Histories of Buddhism in Southeast Asia have imagined a clear break between pre-modern and modern practices. In the past, they claim, each Buddhist temple ("wat)" and abbot was very independent. Teaching depended heavily on moral tales, especially the Jataka birth stories. The teaching style was predominantly oral.
Beginning in the mid-19th century, there was a revolution: Printing made available standard editions of texts. Western scholars invented the idea of a "canon" of older, orthodox texts. The court in Siam and the colonial administrators in Indo-China imposed a "purified" teaching based on this canon and a more regimented organization of the Sangha.
Nun ("maechi") students, Pali grammar class, Samnak Santisuk nunnery, Nakhon Pathom.
Justin McDaniel has studied Buddhist education from past to present. Unlike most scholars, he based himself in the "Lao" periphery of Lanna, Laos, and Isan. He ordained for a time in a small "wat" beside the Mekong River and tramped all around the periphery, peering into "wat" libraries, listening to sermons, and quizzing novices. He concludes that the break between pre-modern and modern was much less clear than it seems.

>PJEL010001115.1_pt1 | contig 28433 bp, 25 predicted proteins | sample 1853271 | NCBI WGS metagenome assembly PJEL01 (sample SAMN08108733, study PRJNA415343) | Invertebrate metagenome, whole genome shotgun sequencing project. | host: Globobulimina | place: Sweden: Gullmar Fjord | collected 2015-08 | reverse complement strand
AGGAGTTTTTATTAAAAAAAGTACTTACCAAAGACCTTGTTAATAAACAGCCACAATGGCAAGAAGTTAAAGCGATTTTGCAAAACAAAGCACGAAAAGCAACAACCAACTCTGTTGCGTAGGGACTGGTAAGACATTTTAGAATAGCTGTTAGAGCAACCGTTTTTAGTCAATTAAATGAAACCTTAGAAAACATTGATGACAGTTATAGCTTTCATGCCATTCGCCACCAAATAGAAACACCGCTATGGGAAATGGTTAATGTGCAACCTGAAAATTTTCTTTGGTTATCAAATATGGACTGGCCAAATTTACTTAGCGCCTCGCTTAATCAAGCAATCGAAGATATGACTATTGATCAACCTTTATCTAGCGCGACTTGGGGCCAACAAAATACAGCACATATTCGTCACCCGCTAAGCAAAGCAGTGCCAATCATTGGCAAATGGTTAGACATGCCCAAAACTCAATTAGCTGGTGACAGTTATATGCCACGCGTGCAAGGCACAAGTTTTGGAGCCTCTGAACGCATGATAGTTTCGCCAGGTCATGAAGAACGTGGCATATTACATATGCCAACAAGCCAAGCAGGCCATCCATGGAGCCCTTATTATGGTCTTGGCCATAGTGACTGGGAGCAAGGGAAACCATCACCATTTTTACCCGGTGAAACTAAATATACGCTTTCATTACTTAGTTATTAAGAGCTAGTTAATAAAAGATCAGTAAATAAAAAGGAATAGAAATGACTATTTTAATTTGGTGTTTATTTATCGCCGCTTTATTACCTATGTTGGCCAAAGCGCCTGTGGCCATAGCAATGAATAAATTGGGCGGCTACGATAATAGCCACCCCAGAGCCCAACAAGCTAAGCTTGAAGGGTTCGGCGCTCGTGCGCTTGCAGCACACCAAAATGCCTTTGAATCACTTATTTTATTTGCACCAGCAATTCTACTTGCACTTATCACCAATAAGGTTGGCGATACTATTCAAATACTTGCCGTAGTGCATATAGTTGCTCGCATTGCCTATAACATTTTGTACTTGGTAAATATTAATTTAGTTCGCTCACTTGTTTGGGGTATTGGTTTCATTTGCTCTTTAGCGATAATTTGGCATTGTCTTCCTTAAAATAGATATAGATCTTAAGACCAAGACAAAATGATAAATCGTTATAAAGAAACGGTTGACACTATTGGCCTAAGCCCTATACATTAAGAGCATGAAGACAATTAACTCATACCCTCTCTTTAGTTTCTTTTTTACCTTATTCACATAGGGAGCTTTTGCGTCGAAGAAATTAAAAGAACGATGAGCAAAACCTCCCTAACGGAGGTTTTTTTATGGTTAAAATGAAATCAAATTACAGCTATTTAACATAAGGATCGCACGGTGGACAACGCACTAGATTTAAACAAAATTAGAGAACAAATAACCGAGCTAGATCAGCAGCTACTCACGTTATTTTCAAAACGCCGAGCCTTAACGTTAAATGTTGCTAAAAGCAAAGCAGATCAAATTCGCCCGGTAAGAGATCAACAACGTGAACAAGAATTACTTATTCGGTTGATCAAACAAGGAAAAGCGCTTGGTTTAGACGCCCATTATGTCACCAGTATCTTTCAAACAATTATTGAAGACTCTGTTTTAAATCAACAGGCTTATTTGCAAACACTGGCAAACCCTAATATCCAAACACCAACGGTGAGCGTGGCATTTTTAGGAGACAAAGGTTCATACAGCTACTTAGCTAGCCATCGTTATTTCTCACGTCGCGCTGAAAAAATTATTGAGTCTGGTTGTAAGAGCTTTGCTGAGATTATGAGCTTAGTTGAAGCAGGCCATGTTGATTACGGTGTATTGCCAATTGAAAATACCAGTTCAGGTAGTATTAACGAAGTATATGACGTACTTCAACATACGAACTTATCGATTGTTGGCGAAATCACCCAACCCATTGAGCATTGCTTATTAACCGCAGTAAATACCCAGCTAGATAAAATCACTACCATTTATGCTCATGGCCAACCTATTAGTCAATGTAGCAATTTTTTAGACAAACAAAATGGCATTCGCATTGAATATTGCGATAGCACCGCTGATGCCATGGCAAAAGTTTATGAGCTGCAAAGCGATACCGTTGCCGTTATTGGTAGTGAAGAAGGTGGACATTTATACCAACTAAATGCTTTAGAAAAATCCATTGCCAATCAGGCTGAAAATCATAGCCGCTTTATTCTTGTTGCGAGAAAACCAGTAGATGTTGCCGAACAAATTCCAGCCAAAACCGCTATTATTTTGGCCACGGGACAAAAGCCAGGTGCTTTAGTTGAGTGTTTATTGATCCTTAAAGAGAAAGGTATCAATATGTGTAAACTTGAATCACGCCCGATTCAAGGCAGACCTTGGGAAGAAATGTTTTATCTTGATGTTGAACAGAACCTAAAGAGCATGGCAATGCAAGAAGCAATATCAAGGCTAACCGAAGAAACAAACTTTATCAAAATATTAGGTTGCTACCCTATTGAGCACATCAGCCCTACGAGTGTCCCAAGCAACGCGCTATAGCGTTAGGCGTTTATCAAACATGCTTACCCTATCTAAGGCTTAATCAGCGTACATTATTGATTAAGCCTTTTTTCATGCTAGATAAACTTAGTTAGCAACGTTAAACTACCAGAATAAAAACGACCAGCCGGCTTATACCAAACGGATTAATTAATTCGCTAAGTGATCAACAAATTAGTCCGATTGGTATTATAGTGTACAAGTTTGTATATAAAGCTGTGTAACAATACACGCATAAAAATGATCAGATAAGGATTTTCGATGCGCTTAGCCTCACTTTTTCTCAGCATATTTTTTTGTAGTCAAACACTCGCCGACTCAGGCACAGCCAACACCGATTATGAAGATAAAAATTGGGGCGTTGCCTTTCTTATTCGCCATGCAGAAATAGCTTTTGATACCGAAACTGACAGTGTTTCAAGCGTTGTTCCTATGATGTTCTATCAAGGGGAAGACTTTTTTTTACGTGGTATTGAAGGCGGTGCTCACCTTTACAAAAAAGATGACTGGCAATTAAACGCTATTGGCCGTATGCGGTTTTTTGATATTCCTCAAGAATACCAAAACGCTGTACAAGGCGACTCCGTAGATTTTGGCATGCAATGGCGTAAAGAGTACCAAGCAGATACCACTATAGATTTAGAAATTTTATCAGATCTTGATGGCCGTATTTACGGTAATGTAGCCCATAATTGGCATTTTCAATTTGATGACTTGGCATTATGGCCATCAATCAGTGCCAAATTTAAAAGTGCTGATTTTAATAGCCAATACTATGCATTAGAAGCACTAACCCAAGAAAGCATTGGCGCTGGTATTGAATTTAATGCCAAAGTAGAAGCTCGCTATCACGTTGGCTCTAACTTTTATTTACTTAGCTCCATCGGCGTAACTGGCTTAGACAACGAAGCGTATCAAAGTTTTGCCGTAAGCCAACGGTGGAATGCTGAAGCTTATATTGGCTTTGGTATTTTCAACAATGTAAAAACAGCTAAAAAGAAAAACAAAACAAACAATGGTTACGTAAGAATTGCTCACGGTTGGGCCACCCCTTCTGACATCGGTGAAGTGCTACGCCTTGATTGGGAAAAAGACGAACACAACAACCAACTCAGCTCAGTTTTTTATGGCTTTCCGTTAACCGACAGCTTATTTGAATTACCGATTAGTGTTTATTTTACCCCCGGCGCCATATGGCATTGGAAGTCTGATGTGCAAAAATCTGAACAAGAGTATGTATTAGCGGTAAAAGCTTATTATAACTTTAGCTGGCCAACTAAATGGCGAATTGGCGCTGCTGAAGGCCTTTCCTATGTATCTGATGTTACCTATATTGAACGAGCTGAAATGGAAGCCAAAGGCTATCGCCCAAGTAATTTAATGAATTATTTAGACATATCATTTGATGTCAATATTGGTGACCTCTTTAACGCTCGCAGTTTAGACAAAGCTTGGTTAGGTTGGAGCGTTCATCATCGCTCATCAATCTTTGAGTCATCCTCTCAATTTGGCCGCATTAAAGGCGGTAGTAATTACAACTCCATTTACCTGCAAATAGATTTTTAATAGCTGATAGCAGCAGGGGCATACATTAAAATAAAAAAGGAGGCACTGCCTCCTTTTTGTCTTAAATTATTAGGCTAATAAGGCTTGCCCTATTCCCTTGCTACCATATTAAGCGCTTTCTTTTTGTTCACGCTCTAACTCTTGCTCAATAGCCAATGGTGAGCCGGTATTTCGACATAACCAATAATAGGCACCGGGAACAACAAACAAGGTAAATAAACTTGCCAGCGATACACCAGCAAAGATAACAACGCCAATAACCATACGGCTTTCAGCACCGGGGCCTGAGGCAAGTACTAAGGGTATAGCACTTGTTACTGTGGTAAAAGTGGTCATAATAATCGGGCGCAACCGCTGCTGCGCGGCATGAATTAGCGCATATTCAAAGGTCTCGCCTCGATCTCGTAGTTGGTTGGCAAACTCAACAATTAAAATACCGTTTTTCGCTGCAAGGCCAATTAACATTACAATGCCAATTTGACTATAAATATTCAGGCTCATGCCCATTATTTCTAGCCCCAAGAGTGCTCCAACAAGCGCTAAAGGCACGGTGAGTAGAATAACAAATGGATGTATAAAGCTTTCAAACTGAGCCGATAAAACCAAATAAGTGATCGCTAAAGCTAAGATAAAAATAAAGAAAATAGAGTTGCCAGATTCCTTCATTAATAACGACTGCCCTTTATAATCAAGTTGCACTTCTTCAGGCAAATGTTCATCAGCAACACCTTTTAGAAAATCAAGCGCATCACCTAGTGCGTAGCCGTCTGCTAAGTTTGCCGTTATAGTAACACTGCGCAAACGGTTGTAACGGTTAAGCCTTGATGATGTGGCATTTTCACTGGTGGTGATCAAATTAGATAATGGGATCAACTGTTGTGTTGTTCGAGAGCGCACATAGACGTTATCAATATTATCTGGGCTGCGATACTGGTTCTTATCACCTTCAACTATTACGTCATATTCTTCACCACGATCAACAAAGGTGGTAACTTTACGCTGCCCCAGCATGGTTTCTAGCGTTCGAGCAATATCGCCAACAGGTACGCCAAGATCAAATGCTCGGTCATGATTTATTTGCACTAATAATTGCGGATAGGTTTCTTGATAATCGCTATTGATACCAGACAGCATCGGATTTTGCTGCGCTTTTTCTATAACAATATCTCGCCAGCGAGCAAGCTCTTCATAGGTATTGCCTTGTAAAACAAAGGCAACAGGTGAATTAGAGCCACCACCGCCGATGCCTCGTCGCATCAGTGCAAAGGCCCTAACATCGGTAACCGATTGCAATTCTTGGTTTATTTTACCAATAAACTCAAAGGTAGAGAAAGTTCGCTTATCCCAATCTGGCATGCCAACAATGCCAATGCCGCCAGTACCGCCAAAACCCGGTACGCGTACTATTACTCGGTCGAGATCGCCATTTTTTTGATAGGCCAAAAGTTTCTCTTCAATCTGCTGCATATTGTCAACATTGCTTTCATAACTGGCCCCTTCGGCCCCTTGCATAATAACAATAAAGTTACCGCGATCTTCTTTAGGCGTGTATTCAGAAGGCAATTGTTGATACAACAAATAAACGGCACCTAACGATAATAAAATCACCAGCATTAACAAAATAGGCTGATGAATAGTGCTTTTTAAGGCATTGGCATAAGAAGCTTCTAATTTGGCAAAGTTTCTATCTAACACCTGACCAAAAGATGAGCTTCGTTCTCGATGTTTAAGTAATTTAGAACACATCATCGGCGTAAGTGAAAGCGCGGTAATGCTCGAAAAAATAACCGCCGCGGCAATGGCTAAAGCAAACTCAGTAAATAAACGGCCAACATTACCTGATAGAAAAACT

He cannot find out very much about pre-modern teaching in the "wats" in either Laos or Lanna except for two things. First, abbots paid a lot of attention to collecting and copying manuscripts. Abbots who did this on a large scale became honored and famous. Often they distributed copies of manuscripts over a wide area. Second, the most common form of manuscript found in the "wat" libraries and used by the monastics and abbots are not the classical texts, but "nissaya" (and the similar "vohara" and "namasadda"). These are literally "supports" or crib-guides for a monastic delivering a sermon or homily.
by Chris Baker (7/13/09)
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